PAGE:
As we have considered elsewhere (click here to read that article), hypertension, or high blood pressure (HBP), is the most prevalent risk factor for cardiovascular disease. Only about half of adult Americans with HBP have it under adequate control. One reason the problem is so difficult to address effectively is that few have any symptoms, even with dangerously elevated blood pressures, and many do not even know they have the problem at all. Remote patient monitoring (RPM) is a method of assessing an individual’s blood pressure over time, giving a fairer, more reliable indication than a single reading in a doctor’s office can provide of whether the person monitored does or does not have a blood pressure problem. If a blood pressure reading at the doctor’s office is a snap shot, RPM is a movie. RPM may be able to detect such a problem earlier than is possible without it, meaning that therapy can be started earlier with a better chance of avoiding strokes, heart attacks, and the other problems HBP causes. RPM is still relatively new, but evidence of its usefulness continues to emerge.

In a paper published in September, 2016, Chan Joo Lee and Sungha Park, of Severance Cardiovascular Hospital and Cardiovascular Research Institute, Yonsei University College of Medicine, Seoul, noted that “[h]ome BP [blood pressure] self-measurement and monitoring improves patients’ awareness and helps the management of hypertension. Recent technological advances are allowing for accurate measurement and telemonitoring of home BP, with a number of randomized clinical trials demonstrating the efficacy of telemonitoring for BP control.” Chan Joo Lee and Sungha Park, “The Role of Home Blood Pressure Telemonitoring for Blood Pressure Control,” 4(2-3) Pulse (Basel) 78-84 (2016 Sep), available at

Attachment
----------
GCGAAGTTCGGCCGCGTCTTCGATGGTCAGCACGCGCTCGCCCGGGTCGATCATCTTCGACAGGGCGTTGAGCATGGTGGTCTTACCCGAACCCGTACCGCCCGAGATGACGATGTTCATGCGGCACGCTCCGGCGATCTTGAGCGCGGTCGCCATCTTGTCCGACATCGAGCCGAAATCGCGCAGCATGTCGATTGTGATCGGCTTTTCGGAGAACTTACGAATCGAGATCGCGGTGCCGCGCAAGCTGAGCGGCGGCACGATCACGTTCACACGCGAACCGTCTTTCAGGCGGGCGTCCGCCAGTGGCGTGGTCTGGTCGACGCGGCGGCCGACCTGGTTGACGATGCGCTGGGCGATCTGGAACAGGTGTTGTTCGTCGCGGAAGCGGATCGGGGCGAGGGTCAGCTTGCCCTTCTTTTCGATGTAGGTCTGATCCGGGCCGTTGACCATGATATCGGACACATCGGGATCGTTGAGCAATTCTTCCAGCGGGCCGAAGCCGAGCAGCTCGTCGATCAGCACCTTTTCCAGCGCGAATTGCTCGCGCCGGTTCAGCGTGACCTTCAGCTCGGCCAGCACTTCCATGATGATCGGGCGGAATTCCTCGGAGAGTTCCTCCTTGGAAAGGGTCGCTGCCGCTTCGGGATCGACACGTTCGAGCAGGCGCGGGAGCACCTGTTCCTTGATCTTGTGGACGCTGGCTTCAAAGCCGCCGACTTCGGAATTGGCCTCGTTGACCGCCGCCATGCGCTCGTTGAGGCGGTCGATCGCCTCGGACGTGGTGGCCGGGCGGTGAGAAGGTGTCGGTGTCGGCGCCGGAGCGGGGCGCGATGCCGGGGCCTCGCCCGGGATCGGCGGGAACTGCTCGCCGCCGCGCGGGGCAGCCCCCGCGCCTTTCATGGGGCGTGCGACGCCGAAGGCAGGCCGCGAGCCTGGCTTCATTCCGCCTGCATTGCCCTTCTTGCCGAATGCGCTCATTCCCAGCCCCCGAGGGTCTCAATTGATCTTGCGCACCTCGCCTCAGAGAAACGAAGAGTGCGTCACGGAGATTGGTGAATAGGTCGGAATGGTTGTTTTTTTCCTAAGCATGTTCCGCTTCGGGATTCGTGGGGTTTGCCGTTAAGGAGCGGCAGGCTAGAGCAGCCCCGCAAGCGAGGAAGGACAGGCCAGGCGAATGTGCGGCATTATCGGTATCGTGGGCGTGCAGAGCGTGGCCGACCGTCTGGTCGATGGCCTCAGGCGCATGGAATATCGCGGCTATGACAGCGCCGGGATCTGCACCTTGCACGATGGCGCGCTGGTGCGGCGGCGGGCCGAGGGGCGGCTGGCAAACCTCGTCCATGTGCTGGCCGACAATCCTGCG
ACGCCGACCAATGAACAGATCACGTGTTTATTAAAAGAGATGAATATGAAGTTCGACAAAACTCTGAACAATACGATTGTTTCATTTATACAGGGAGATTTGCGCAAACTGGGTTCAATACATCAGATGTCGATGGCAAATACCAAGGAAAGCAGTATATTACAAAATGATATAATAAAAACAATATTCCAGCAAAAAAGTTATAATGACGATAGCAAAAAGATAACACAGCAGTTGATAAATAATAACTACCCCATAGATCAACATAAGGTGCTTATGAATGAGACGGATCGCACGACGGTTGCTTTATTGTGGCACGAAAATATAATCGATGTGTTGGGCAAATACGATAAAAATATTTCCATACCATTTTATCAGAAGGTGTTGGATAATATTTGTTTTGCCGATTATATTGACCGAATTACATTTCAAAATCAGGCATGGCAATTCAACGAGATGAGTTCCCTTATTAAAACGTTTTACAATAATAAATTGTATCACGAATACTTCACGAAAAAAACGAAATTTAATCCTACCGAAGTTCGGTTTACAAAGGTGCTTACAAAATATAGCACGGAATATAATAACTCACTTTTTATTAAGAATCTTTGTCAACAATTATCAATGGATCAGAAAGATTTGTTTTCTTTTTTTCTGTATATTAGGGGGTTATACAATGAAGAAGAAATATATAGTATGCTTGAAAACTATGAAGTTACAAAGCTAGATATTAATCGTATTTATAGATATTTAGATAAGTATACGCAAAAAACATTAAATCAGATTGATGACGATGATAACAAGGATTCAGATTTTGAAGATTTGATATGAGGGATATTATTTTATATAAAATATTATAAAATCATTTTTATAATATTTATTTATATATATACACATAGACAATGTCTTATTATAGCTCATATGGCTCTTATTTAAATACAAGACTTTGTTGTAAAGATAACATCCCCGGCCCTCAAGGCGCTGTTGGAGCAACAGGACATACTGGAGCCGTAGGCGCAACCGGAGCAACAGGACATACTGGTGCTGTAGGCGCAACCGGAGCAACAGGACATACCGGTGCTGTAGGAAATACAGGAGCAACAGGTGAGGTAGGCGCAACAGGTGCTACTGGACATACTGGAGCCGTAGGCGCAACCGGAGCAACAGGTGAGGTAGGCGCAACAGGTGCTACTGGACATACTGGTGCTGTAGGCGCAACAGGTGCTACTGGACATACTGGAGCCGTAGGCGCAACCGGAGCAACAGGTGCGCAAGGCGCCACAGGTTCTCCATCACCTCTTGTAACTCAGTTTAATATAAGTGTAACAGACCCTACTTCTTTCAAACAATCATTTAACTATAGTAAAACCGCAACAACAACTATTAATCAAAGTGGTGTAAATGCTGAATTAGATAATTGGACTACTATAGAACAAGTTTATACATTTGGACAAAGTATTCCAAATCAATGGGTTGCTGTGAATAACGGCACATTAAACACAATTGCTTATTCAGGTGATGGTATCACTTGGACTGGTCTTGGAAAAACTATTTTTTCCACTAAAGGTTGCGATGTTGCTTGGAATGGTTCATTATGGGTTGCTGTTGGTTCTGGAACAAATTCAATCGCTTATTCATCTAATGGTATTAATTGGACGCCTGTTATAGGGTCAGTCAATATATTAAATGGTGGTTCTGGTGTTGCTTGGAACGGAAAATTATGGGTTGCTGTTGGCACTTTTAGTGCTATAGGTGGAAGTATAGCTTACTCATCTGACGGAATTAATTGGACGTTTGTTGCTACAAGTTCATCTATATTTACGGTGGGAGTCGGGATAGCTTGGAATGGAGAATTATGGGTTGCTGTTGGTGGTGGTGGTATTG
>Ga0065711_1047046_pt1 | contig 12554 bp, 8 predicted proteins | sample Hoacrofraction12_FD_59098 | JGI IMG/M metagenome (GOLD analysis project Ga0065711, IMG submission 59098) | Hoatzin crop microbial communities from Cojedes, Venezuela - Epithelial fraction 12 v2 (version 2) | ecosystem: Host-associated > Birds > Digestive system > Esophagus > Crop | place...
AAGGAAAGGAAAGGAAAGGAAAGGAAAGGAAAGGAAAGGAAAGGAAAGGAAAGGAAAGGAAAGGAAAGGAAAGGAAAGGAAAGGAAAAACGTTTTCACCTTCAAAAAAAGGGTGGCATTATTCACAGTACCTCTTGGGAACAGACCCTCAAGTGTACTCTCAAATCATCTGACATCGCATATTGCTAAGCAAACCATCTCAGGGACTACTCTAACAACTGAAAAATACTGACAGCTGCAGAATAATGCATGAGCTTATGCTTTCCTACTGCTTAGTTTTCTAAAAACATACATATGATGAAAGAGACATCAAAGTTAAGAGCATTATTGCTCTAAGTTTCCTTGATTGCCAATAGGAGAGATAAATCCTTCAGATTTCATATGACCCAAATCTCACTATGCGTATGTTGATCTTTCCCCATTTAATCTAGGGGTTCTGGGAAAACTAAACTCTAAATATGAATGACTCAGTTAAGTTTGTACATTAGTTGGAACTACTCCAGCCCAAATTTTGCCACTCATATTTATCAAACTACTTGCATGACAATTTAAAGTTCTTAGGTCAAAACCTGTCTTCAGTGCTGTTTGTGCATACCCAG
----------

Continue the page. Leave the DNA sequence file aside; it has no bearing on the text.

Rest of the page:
This is an encouraging observation. In medical and bio-medical research, randomized clinical trials (RCTs) are considered the gold standard. Trial subjects volunteer to be randomly assigned to either the control group (not treated, or treated in conventional fashion) or the experimental group (treated with the drug or technology being evaluated). The investigators attempt to be sure the groups are comparable with respect to such factors as age, sex, diagnoses, medication history, and general health. In theory, if the two groups are comparable, then any differences in outcomes between them are presumably associated with the intervention under study, rather than with other, unrelated factors. While no study is perfect, scientists and healthcare professionals consider RCTs to be more reliable than any other form of clinical research.

Lee and Park mention several such trials in their paper. These vary in size, complexity, geographic footprint, and many other factors, but cumulatively they suggest that although more needs to be learned, BP monitoring works. Without trying to summarize all of the papers Lee and Park cited, one seems to stand out as especially suggestive and is briefly presented here.

In a British study, McManus RJ, Mant J, Bray EP, Holder R, Jones MI, Greenfield S, et al. Telemonitoring and self-management in the control of hypertension (TASMINH2): a randomised controlled trial. Lancet. 2010;376:163–172, found that self-management of hypertension in combination with telemonitoring of blood pressure measurements represents an important new addition to control of hypertension in primary care. See,

In medicine, the search for new knowledge continues relentlessly. No doubt other trials will emerge examining the effectiveness and cost-effectiveness, the risks and benefits, and multiple other aspects of this form of remote patient monitoring. The nature of the science is such that some will be more favorable than others, some will be better-designed than others, but the overall consensus appears to support the conclusion reached by Lee ad Park: “The treatment of hypertension based on measurement of office BP once every few months may be a thing of the past…Therefore, home BP should be the ideal out-of-office BP measurement for routine management of hypertension patients.”